In The Guardian Amanda Marcotte discusses the depiction of women in the TV show Mad Men. The piece focuses upon the different women in the show. It almost treats the different characters as ideal types that can be used to explore the different circumstances that women found themselves in the 1960s. The depiction of these women is set against certain sets of social changes. In this case Marcotte links the different characters into the contemporaneous rise of feminism. One of the questions considered in the piece is whether we can see feminist ideas emerging in the lives of the different characters.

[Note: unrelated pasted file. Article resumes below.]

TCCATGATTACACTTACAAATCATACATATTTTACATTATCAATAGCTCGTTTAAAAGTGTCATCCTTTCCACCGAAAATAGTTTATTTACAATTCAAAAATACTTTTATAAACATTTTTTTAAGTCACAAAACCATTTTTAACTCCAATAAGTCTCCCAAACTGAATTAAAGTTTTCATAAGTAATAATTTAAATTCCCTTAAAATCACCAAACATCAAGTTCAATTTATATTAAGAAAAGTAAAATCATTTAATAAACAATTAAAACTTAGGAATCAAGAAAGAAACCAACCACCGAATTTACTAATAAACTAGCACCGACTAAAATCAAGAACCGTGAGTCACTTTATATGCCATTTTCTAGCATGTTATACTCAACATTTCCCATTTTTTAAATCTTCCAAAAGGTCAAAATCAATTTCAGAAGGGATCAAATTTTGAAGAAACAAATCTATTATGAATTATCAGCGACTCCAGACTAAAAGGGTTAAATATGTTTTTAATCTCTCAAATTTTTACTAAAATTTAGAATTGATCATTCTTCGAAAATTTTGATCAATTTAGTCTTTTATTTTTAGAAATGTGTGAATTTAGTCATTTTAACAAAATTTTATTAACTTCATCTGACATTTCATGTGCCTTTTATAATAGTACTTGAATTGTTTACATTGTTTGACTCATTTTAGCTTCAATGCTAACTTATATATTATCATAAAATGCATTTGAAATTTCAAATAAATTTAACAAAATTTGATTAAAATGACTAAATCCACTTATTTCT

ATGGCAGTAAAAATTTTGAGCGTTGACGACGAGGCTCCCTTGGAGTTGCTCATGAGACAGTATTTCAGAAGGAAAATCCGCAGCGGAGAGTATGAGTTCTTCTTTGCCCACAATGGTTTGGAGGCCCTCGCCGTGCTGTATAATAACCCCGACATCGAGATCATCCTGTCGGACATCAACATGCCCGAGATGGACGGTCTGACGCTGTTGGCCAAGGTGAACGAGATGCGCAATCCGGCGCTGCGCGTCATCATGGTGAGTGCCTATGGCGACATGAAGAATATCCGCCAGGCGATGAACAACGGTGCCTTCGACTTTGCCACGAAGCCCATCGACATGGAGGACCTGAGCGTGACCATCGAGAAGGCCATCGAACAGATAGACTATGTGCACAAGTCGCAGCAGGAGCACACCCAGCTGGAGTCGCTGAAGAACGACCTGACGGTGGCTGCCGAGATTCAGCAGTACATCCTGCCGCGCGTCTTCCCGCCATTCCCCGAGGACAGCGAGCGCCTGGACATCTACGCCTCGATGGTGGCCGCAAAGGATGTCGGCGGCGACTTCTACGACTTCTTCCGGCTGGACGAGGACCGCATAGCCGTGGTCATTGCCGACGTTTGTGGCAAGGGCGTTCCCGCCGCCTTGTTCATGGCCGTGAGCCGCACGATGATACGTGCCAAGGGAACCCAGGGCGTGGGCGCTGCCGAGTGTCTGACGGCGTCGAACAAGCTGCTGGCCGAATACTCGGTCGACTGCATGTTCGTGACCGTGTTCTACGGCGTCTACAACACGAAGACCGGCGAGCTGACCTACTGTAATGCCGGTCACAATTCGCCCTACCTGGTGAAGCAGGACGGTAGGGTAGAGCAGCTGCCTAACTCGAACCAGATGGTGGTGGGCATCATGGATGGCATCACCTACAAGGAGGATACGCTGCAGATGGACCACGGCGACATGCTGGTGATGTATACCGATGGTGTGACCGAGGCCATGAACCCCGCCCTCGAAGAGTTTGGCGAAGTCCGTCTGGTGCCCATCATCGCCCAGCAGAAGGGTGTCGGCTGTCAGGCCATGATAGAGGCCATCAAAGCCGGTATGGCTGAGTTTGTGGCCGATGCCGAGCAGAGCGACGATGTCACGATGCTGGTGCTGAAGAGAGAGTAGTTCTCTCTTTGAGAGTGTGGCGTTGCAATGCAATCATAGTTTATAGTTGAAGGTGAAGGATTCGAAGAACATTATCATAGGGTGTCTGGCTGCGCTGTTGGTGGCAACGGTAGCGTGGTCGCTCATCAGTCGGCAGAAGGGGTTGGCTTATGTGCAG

I’ve written before on this blog about sociology and mad men. I suggested in that previous post that Mad Men provides a kind of impressionistic sociology. That is to say that we find social transformations in the shadows of the show. The result is that the impact of social change on the individual lives of the characters is often implicit in the show, rather than being foregrounded. I think you can see some suggestion of thus in Marcotte’s piece. If I get chance I might develop this idea a bit further in the future. But there is certainly some scope for thinking further about the sociological imagination in Mad Men. I think it probably needs to be added to the popular forms of sociology I’ve described elsewhere (or see p233-252 in here).